The Misery Index—the sum of the unemployment rate plus inflation rate—is a shorthand way of looking at how the U.S. economy might affect the political fortunes of American presidents. The current MI is around 13, which is as high as it’s been since the early 1980s when stagflation was finally loosening its grip. When Jimmy Carter was blown out by Ronald Reagan in 1980, the MI was around 20. When Barack Obama took office in January 2009, it was 8.
A more direct way of measuring the mood of America is by looking at various measures of sentiment. Pollsters frequently ask voters a) if they are “satisfied” with the way things are going, and b) if the country is “heading in the right direction.” By those metrics, as compiled by AEI, Obama looks to be in big trouble:
Adding those numbers together creates a sort of ad hoc “Happiness Index” where the higher the number the better for politicians. Obama’s is 31 right now versus 96 for George W. Bush in 2003, 54 for Clinton in 1995, 59 for George Bush in 1991, 86 for Reagan in 1983, and 35 for Carter in 1979.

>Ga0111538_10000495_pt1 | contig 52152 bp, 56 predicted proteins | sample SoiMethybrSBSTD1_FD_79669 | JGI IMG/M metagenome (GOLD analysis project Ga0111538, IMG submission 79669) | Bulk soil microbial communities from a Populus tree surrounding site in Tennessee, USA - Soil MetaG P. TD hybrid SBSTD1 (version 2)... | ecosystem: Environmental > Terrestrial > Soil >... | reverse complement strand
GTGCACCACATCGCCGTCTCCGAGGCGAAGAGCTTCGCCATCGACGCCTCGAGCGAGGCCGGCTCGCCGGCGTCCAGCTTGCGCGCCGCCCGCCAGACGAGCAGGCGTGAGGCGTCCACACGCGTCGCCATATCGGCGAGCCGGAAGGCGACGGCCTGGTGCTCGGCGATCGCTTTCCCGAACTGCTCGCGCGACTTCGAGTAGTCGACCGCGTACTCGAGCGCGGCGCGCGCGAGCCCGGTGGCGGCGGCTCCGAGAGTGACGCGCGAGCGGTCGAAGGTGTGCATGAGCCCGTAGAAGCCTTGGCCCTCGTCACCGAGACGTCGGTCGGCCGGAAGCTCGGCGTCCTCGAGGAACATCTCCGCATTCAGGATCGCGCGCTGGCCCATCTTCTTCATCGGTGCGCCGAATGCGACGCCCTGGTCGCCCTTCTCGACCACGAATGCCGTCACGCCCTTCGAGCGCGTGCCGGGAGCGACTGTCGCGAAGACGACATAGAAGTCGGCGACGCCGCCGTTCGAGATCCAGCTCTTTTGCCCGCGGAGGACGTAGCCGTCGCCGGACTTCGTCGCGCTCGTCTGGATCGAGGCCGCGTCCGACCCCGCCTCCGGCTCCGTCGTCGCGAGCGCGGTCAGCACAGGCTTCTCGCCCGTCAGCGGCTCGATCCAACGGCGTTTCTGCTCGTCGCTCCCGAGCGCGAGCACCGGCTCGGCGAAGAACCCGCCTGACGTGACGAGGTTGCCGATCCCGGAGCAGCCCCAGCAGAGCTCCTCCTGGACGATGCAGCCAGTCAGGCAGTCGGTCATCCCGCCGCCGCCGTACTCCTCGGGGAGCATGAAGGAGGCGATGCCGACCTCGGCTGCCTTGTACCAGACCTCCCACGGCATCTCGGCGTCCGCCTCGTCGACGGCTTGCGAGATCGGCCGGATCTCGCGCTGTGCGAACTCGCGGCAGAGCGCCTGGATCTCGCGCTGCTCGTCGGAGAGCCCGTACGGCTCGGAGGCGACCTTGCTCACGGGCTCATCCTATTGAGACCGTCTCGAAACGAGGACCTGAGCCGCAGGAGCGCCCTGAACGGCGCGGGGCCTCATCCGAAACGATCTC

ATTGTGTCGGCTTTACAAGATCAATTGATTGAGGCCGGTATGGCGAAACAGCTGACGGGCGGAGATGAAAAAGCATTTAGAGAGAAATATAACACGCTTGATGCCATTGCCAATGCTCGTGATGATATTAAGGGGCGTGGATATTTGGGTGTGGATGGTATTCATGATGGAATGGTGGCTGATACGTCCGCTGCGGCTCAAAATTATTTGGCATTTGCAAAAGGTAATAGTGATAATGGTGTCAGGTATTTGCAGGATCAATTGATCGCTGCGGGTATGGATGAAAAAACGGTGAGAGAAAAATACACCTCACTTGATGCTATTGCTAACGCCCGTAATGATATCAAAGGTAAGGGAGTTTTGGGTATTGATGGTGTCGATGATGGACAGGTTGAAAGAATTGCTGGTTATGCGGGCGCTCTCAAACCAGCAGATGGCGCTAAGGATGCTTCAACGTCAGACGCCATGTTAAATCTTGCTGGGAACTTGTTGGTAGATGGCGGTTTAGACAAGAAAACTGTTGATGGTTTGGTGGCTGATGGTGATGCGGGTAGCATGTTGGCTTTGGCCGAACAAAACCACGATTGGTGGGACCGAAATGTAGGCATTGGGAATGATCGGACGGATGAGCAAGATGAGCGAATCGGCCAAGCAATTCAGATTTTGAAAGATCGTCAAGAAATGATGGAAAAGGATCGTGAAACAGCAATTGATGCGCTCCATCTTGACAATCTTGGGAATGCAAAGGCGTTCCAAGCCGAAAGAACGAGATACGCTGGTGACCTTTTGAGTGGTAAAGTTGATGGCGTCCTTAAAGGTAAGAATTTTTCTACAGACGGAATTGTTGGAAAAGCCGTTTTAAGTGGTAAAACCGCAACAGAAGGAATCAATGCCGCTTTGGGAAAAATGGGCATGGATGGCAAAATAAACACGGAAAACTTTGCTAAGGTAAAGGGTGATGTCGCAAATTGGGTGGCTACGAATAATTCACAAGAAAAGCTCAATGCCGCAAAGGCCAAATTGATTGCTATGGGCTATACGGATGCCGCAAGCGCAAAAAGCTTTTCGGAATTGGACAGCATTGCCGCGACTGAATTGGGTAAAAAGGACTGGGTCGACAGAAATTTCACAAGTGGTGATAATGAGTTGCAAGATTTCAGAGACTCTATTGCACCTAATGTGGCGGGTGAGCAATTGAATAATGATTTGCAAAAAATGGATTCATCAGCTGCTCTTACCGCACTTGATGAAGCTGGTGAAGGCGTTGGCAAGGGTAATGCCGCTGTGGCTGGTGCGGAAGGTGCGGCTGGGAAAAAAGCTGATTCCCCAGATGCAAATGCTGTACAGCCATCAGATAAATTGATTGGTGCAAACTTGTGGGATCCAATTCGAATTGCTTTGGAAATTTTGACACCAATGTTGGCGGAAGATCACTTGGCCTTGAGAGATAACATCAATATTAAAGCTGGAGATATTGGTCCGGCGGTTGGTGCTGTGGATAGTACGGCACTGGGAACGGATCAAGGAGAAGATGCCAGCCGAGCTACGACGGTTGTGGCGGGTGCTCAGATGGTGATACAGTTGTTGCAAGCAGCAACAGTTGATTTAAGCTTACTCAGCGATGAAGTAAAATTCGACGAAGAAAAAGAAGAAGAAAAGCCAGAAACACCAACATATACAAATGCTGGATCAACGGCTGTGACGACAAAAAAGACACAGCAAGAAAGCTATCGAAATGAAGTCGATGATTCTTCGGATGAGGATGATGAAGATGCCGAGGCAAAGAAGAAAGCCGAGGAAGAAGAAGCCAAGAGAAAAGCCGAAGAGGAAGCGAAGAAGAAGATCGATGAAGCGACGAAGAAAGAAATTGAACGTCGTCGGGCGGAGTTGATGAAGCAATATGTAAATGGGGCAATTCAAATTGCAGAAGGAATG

But that is today. What about next year? Will another year of 9 percent (or higher) unemployment and slow income growth make Americans more satisfied with the way things are going or more confident in the nation’s direction? The numbers might not get much worse, but it’s hard to see how they get a whole better—or how Obama’s approval ratings improve from current levels under that economic scenario. And if the United States suffers even a “mild” recession? Here’s Goldman Sachs:
A U.S. recession today would be painful. Given its high level, even a “small” increase could take the unemployment rate to 11-12%.